Apple has been hard at work pulling together the latest version of its new desktop operating system, OS X 10.8, a.k.a. Mountain Lion. With Mountain Lion, Apple is combiining the features of its two most successful platforms: OS X, which powers all of its desktops and laptops. and iOS, which powers all of its mobile devices including the iPad. Apple is trying to build synergy between the two platforms so that users can easily use both without experiencing any jarring transitions.
The effort is commendable. There are a great many Apple customers who own not only an iPod Touch or iPhone, but an iPad and desktop or laptop Mac as well. Bringing the two together was something that Steve Jobs wanted to do. In this review we'll cover Mountain Lion's main features, and look at where it converges with iOS and what value that provides, if any.
First, here's what you'll need in order to upgrade. Mountain Lion won't run on every Mac out there. You'll need to be using one of the following to upgrade to the new OS, which should be here by mid to late July:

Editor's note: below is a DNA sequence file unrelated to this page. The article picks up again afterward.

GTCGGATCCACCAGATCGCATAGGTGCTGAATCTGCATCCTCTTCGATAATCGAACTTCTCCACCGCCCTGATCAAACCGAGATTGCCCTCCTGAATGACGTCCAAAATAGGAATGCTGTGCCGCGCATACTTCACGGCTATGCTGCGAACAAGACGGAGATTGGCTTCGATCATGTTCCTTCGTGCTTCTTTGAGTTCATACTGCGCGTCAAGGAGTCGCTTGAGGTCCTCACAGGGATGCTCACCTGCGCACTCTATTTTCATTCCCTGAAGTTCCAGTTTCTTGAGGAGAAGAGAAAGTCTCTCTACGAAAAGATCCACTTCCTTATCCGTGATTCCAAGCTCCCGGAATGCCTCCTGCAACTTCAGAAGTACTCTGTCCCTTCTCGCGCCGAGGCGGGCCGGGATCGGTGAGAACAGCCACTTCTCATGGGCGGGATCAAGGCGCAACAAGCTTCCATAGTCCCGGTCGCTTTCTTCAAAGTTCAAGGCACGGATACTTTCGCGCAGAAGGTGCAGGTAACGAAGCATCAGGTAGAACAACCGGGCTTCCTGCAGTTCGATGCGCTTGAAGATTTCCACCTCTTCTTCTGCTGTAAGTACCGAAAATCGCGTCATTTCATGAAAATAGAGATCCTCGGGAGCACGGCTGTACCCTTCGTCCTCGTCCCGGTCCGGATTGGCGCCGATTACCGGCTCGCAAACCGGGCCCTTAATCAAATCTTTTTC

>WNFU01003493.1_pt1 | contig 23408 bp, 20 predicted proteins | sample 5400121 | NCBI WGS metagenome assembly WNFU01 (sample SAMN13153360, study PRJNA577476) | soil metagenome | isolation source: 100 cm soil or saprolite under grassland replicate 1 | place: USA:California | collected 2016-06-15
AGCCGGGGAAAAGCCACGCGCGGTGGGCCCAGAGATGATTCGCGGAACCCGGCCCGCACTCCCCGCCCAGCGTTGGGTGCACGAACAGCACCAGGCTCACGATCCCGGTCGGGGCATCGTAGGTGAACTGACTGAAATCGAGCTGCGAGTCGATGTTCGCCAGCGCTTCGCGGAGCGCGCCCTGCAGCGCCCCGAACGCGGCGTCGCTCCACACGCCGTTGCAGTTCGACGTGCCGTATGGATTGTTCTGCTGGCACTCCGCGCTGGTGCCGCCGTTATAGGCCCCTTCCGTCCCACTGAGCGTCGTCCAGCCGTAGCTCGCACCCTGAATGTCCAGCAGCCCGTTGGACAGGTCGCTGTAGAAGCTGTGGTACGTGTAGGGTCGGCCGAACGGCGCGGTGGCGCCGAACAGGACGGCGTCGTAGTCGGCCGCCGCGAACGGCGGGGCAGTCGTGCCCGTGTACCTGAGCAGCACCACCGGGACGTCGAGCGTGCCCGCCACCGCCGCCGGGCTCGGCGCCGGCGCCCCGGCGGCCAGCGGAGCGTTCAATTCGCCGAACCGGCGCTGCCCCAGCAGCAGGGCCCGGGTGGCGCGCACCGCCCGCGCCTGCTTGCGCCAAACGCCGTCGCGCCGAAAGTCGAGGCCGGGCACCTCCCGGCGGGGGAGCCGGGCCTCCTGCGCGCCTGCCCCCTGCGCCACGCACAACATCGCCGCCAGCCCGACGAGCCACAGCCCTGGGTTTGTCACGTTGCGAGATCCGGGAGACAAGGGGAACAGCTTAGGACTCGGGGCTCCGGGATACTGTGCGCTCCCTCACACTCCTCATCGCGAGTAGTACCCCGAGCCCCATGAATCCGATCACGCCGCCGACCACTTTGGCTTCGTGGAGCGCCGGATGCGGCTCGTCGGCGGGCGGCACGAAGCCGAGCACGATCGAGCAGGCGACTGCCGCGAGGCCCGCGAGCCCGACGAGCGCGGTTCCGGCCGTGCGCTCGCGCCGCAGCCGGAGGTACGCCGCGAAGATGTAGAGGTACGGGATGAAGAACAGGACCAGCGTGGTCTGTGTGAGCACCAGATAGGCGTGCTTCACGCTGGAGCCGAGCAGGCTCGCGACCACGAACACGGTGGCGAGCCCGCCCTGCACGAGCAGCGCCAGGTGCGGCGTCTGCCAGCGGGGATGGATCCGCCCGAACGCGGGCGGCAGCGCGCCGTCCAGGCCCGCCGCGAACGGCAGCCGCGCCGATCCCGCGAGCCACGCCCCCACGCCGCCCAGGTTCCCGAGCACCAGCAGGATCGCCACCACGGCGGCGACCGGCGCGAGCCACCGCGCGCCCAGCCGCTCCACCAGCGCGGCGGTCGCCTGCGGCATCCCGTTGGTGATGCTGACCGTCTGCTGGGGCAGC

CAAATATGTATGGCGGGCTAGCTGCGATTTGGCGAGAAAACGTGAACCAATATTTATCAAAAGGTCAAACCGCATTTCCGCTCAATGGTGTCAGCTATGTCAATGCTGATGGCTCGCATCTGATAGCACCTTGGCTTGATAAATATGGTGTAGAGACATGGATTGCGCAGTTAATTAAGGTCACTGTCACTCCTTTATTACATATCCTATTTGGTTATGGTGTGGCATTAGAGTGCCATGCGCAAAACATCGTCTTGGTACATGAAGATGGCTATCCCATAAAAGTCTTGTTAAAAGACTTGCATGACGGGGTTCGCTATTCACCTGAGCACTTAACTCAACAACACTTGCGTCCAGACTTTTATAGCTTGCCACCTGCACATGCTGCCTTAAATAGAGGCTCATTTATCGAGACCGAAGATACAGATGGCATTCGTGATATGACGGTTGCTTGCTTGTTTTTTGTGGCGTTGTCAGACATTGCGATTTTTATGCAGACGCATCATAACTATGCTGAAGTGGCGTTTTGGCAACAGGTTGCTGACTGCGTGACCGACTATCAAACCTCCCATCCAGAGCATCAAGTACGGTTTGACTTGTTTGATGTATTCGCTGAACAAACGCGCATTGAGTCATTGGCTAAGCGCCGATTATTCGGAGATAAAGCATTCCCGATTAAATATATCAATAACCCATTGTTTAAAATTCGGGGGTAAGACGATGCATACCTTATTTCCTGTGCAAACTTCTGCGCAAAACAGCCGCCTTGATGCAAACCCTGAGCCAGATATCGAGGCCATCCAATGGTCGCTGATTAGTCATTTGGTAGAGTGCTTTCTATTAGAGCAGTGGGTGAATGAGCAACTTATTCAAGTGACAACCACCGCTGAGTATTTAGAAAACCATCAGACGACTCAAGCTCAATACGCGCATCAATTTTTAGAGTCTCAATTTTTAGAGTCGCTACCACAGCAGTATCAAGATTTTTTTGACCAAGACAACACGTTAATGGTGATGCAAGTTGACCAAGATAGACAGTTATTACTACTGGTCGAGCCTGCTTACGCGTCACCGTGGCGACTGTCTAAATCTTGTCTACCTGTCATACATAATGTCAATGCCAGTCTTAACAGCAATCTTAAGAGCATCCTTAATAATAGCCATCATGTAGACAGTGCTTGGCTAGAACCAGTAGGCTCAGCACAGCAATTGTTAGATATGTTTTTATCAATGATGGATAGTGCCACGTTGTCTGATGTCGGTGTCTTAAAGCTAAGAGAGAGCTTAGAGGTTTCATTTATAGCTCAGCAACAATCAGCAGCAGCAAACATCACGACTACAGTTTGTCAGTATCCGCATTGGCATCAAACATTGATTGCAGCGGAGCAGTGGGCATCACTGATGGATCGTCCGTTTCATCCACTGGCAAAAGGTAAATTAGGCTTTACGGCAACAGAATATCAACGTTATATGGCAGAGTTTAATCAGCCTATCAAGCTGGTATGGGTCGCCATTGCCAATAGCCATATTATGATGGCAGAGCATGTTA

- iMac (Mid 2007 or newer)
- MacBook (Late 2008 Aluminum, or early 2009 or newer)
- MacBook Pro (Mid/Late 2007 or newer)
- Xserve (Early 2009)
- MacBook Air (Late 2008 or newer)
- Mac mini (Early 2009 or newer)
- Mac Pro (Early 2008 or newer)
Upgraders also must be running the Snow Leopard OS, version 10.6.8 OS at a minimum. If you don't already have Snow Leopard, you'll have to buy and install it before upgrading to Mountain Lion. If you have a MobileMe account, you might qualify for a free Snow Leopard upgrade and be able to save yourself its $29.99 retail cost.